How to Paint an Interior Door on Your Own

How to Paint an Interior Door on Your Own

Whether you are moving into a new house or looking for ways to freshen up your old one, painting doors should be on your top-10 list. Interior doors take a lot of beating since they work without weekends. The paint can get cracked, chipped and just outright dirty. While hiring a specialist to paint your interior door is an easy way out, it’s also an expensive one. You can do just fine painting the doors on your own. In the worst-case scenario, you won’t like the result and pick up the phone to get professional assistance.

Before whipping out the paint and the brush, you need to prepare your door for painting:

  • If you are planning to take the door down before painting, it’s a smart idea. It’s always easier to paint a flat door than a hanging one.
  • Take off the knobs and handles. If you take the door down, remove the hinges as well.
  • Use a sander to smooth imperfections on the door surface.
  • Clean the door with a vacuum cleaner, wipe it with a wet cloth and allow it to dry.

Now that the door is clean, the next step is priming. This step is relevant if your door hasn’t been pre-primed or painted before. If your door was painted with an oil-based paint and you are planning to use a latex paint, you need to prime it as well.

  • Priming is done using the same order as painting (from edges to horizontal rails)
  • If you have new wooden doors, which were primed beforehand, consider priming top and bottom edges, which are often left unprimed by the manufacturer.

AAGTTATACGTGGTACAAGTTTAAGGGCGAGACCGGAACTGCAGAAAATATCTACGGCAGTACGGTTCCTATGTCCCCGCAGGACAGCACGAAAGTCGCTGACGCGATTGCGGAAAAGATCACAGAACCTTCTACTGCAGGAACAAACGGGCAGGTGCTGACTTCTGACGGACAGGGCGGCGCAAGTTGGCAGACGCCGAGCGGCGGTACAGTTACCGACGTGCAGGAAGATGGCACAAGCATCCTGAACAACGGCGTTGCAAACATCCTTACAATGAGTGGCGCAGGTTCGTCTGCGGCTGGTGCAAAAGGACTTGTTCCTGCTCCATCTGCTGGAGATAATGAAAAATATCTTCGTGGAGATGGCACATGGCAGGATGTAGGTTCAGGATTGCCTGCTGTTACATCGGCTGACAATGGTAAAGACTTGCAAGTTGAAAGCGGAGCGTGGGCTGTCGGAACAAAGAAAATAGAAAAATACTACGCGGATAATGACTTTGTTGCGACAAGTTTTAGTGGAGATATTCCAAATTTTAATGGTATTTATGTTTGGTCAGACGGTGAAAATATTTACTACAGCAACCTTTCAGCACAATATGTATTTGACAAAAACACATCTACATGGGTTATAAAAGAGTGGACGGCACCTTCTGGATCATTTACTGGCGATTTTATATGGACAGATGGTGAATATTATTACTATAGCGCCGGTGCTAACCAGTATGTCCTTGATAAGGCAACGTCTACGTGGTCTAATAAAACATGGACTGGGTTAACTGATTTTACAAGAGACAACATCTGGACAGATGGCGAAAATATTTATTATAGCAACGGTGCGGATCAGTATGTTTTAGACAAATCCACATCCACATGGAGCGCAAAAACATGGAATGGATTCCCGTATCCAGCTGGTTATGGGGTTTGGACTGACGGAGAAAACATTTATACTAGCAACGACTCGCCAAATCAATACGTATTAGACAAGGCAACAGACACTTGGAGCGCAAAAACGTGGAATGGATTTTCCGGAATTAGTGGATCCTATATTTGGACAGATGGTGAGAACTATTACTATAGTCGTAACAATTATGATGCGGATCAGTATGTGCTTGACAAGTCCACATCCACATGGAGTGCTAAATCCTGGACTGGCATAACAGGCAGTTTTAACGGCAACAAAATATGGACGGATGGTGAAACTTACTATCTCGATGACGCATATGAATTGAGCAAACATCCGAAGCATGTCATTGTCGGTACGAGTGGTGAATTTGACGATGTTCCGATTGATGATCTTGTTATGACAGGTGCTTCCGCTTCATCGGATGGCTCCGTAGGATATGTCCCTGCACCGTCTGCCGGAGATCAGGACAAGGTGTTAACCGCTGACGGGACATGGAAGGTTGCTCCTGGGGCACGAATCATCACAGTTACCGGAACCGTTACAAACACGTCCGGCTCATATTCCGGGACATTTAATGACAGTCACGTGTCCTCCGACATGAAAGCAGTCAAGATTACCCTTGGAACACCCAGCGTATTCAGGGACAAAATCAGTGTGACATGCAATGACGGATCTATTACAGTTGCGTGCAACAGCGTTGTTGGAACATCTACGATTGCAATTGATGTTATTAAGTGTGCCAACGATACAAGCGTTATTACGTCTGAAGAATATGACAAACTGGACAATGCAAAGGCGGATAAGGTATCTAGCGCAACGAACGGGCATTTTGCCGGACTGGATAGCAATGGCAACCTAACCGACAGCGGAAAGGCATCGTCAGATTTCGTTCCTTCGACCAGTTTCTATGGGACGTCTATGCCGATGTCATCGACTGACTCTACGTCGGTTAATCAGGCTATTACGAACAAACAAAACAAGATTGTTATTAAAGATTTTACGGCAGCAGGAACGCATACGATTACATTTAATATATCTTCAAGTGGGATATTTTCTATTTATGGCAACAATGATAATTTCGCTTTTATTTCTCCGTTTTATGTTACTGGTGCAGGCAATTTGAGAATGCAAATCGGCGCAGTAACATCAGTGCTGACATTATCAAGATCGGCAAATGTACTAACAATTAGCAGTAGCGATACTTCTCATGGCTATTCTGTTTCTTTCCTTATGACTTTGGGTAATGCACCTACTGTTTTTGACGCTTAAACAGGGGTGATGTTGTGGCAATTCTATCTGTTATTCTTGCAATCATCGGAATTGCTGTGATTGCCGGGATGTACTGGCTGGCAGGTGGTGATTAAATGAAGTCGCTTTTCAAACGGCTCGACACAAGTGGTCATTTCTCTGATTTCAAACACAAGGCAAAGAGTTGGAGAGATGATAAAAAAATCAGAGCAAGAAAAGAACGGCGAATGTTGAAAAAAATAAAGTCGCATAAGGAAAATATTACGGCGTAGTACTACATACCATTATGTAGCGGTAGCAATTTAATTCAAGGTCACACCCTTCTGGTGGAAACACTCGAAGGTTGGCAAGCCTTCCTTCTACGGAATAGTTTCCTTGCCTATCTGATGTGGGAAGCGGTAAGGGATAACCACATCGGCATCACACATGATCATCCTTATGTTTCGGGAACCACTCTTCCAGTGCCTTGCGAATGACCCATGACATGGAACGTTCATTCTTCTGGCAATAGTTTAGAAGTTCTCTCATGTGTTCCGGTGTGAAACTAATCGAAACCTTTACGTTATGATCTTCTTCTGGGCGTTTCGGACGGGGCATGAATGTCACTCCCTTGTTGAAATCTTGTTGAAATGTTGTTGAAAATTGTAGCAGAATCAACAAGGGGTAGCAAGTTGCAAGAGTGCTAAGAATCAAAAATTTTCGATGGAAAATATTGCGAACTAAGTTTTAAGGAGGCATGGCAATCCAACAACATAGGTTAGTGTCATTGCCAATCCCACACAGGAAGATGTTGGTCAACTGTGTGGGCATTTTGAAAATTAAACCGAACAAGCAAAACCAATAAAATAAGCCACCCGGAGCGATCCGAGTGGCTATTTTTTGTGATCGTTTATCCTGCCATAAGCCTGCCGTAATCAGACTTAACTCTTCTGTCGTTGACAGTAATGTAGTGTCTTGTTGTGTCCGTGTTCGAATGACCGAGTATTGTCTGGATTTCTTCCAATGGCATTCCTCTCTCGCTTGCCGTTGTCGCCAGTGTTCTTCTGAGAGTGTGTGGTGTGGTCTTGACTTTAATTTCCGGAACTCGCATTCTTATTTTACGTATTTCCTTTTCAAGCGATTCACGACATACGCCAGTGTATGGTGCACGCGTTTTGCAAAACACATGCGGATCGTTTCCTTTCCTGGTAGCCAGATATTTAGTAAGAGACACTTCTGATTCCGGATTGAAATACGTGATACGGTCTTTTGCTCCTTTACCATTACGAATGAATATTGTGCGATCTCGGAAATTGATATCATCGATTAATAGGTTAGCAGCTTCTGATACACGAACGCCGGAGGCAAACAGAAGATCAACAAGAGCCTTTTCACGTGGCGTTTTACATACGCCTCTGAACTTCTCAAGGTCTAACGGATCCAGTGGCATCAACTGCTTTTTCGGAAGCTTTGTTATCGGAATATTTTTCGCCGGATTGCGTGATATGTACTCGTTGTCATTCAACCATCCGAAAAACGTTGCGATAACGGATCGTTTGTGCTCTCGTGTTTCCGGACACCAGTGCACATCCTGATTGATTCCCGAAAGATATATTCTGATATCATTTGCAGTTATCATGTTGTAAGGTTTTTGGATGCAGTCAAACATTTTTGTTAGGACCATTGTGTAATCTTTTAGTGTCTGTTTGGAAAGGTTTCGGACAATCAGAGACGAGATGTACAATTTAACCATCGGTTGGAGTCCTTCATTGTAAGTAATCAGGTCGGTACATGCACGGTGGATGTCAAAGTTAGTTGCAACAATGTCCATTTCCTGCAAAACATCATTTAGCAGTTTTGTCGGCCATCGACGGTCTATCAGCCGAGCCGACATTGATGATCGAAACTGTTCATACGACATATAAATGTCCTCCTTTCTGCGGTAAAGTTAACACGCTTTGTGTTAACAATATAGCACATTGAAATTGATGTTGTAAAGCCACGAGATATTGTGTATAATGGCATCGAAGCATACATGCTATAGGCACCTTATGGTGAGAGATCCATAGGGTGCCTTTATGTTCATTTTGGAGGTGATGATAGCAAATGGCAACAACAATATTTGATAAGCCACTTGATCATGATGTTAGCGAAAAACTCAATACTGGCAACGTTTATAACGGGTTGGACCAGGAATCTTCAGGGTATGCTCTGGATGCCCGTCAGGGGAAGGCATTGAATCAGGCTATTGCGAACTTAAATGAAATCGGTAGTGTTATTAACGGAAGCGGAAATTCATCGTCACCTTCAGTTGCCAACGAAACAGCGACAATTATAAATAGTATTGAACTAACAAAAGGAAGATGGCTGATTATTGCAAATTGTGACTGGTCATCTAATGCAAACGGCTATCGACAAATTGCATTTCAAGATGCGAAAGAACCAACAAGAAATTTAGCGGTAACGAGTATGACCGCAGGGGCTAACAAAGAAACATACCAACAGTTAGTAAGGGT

Now, the time has come to take out the paint and brushes. Depending on your preferences, you can use either a brush or a roller or both. If you’ve never painted a door before, it would be better to purchase both. Rollers are great for flat surfaces while brushes are good for uneven ones.

You can paint the door straight out (top to bottom or side to side). However, you can consider a more interesting approach that will allow the paint to dry well all over the surface. If you have a classic six-panel door, considering using the following order:

  • Paint the edges and the cavities/holes for knobs handles and hinges
  • Paint the verticals strips on the sides of the doors
  • Paint the vertical strip in the center
  • Paint the horizontal rails
  • Paint the door panels

After applying the first coat, you need to allow the paint to dry before the second one. Depending on the type of the paint you are using, it takes a certain amount of time to dry.

  • Latex paint is the fast drying option. It’s also the most commonly used paint for interior doors. You can apply the second coat after about 4 hours
  • Oil-based paint is more durable than latex but it takes longer to apply while being harder to clean up. You have to wait 24 hours before applying the next coat.

Make sure to reduce the humidity to a minimum when waiting for the paint to dry. Close all the windows, turn on the air conditioner, and plug in a fan.

Once both coats are ready, flip the door and repeat. If you are doing the job while the door is hanging, you can do both sides simultaneously.

As you can see, painting a door is as easy as pie. Once you get the first one done, you’ll see how much easier the next painting process will be. Good luck and have fun!

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